Between this and her Regent Street education, Singh came up with a few rudimentary recipe cards that married the andaaz of Indian cookery with the precise measurements of British culinary science. Her recipe for keema matar, for example, meticulously details the steps needed to transform 15 ingredients over an hour into a textbook example of Mughlai cuisine. There are no shortcuts here, only an authoritative guide.
“My grandmother took huge pride and joy in her cooking, and was very precise in her measurements,” said Pallavi Sitlani, Singh’s granddaughter, who founded and runs a spice company named after her grandmother. “She achieved so much at a time when women were expected to stay at home.”
“She used to make the most amazing, complicated cakes for my birthday,” said Pallavi Sitlani, laughing when asked which of Ammi’s dishes was her favourite. “Everything was handmade – with detailed and ornate figures.”
Upon their return to India in 1955, the Singhs spent a year at the Rashtrapati Bhavan, owing to her brother’s position as comptroller general of the president’s house. There is no record of Singh ever cooking for Rajendra Prasad, but the tantalising possibility of her sharing a few tips with the first president’s chefs remains.
After moving to Rouse Avenue, located between Shivaji Bridge and Tilak Bridge, Singh started conducting cooking lessons at Lady Irwin College. She continued the classes after the family moved to Vasant Vihar – now teaching from the comfort of her kitchen. Their popularity grew quickly. And soon, from six students twice a week, she was teaching 40 students in a class six days a week.
The recipe cards that Singh had prepared during her years in London were refined and revised in the years she spent teaching young Indian women. These became the basis for the cookbook. Singh wanted her book to be used in India as well as by the diaspora, so she wrote an English draft and sent it to Mills & Boon. Mrs Balbir Singh’s Indian Cookery was published in 1961.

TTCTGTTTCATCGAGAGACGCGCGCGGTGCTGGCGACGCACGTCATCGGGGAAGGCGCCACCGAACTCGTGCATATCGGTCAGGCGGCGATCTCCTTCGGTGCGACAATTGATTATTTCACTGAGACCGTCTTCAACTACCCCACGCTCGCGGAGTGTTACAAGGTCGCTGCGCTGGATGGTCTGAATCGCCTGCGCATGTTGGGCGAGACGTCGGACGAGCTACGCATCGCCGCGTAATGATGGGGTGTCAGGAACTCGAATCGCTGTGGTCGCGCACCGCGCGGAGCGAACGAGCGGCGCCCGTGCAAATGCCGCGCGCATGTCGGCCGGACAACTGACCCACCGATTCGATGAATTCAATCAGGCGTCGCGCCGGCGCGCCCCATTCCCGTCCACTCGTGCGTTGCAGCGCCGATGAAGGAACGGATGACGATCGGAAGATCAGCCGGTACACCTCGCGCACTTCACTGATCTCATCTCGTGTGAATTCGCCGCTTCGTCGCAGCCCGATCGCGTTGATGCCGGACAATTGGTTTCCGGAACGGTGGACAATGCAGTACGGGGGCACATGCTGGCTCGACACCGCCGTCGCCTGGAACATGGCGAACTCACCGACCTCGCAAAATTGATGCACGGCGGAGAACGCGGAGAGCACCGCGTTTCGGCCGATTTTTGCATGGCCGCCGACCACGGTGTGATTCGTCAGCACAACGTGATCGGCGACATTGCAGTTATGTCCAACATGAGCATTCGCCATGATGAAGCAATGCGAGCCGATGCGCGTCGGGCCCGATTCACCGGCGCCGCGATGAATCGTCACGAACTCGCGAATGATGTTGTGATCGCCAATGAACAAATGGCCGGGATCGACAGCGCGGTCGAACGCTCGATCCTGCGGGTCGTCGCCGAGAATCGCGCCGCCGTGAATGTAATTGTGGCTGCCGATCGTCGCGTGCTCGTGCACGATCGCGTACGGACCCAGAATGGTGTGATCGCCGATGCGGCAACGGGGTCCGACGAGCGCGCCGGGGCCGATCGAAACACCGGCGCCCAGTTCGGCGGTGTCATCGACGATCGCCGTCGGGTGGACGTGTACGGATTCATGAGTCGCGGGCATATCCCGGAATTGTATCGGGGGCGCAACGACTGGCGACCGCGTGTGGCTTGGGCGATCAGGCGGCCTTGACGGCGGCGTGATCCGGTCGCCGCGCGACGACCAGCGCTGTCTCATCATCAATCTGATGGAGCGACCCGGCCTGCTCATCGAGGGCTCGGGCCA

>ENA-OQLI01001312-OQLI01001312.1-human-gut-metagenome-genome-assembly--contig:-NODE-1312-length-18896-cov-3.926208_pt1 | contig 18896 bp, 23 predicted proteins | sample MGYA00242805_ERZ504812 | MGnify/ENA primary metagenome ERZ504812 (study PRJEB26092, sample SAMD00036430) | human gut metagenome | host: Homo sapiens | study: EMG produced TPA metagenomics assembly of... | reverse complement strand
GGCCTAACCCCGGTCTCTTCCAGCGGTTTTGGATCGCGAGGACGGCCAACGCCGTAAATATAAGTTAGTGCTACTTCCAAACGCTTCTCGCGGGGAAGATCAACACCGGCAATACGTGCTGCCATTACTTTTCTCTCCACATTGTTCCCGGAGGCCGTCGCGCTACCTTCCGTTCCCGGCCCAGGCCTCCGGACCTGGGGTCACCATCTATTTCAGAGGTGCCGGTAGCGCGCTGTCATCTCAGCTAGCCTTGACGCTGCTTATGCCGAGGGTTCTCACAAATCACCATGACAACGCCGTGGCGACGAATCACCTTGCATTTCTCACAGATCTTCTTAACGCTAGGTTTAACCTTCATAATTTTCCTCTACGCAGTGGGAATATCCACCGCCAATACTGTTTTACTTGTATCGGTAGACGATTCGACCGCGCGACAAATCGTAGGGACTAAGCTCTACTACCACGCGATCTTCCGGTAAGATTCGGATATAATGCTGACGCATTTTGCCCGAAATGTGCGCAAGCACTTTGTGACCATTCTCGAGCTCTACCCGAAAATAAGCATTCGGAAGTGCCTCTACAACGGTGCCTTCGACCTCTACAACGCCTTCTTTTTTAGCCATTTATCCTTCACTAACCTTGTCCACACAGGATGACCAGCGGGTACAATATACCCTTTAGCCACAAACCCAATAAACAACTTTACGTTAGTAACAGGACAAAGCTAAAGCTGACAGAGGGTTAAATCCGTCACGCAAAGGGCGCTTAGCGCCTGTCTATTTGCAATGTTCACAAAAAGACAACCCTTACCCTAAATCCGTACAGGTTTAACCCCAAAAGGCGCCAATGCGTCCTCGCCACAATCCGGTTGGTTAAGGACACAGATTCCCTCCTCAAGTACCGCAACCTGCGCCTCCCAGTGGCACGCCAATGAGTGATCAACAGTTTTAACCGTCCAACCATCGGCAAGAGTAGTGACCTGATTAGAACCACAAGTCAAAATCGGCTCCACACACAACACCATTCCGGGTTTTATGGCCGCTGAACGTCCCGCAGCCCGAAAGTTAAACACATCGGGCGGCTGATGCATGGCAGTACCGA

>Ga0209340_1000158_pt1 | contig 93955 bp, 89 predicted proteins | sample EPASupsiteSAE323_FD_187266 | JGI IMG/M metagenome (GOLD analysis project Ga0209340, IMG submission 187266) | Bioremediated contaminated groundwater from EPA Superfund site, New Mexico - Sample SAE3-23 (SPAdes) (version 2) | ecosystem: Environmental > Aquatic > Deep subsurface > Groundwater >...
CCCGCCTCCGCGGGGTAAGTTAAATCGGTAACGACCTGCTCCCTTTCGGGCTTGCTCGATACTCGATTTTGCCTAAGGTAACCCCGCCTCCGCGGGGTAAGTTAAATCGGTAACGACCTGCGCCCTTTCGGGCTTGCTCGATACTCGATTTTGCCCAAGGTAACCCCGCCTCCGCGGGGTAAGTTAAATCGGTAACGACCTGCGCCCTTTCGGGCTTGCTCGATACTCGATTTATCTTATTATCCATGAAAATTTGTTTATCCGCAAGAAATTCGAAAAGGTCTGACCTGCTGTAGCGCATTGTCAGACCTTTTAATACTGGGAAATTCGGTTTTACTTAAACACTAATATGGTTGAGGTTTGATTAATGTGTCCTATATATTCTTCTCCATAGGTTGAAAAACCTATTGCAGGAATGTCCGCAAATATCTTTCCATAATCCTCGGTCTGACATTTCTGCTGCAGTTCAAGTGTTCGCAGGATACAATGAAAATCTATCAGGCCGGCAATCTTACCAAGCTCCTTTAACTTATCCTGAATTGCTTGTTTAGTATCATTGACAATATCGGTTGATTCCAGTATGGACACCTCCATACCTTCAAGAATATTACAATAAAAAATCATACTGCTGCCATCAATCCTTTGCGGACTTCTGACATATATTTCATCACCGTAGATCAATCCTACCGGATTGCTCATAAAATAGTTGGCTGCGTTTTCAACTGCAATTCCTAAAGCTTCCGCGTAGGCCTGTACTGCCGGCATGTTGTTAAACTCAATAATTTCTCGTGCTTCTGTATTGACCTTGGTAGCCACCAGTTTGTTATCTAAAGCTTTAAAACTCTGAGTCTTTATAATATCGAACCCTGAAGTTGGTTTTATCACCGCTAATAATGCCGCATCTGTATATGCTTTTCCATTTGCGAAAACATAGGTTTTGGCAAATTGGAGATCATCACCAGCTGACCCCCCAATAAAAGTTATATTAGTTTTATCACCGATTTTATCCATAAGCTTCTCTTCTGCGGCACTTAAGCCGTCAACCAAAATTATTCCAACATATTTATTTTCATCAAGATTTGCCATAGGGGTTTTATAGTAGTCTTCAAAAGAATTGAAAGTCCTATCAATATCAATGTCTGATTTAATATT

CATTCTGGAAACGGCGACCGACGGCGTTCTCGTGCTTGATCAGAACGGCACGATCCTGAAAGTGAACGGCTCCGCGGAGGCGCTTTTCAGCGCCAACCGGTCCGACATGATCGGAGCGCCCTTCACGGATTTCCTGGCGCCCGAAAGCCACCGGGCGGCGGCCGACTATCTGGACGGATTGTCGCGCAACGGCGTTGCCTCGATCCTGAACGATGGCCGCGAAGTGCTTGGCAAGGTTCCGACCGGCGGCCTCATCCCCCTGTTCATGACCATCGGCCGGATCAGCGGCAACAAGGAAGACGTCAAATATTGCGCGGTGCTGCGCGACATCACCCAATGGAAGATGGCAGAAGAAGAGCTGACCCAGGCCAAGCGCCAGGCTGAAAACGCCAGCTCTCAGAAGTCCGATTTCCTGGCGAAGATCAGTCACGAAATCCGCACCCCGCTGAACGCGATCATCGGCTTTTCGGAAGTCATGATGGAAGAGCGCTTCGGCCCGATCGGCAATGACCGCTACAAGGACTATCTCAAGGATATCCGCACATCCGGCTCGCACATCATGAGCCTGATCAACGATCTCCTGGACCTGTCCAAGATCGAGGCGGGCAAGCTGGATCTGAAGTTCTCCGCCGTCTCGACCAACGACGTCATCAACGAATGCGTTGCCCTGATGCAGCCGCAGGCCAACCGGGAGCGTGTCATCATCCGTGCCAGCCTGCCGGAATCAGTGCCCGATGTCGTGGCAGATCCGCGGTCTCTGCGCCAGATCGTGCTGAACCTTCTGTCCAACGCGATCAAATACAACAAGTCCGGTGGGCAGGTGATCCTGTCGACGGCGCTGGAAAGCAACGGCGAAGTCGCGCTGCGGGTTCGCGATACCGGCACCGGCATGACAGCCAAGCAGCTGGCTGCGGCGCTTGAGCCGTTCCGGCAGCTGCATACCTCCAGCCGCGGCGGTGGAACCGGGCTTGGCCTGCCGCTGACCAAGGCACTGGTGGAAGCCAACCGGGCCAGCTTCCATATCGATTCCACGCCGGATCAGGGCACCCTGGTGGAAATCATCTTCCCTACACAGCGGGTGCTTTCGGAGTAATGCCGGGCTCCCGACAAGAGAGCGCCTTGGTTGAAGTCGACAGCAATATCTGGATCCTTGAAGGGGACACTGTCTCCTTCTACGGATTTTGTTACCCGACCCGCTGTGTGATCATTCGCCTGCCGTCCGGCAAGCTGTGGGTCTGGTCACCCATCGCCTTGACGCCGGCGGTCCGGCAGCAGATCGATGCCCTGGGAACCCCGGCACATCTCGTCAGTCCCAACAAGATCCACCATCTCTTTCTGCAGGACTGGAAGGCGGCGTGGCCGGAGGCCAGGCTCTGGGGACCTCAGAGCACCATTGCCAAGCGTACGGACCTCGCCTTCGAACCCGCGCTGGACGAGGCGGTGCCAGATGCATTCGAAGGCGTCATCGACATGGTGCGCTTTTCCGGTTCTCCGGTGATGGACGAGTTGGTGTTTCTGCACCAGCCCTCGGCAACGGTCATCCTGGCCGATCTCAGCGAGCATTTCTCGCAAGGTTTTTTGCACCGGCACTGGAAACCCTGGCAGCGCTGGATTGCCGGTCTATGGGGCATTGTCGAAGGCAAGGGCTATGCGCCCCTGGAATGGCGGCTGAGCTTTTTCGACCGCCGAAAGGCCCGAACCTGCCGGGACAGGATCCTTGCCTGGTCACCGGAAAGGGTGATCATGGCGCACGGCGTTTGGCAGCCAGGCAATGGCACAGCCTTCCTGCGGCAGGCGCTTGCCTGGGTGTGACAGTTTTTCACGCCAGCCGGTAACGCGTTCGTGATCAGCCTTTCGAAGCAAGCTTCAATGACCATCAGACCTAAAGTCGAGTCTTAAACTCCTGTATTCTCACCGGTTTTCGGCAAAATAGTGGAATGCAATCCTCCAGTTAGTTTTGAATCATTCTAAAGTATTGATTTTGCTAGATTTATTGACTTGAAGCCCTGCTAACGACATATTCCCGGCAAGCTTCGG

Promising to be an “exciting and comprehensive treasury of recipes from India, including curries, kebabs, rice dishes, breads, desserts, sauces, ice creams, sharbats and squashes, pickles, chutneys, and other preserves”, Indian Cookery represented the consolidation of hitherto verbal cooking instructions, passed down via oral memory, and refined through years of teaching.
Singh wanted to share the cuisine she had grown up with and make it accessible: through her concise, if at times a tad dated, prose, Indian Cookery did just that. It won the 1964 German Internationale Kochkunst Ausstellung, a prestigious European award for professional cookery, and sold over 400,000 copies worldwide by 1994.
“The book was popular because it wasn’t a coffee-table book,” said Todiwala. “What it did was demystify the whole cooking process with clear instructions for easily replicable dishes.”
The response was immediate in India. The cookbook was hailed has the holy grail of North Indian khaana. Attendance at her cooking classes almost became a prerequisite for marital suitability in Delhi – an unpleasant reminder of how Indian society demands that women possess suitable culinary abilities.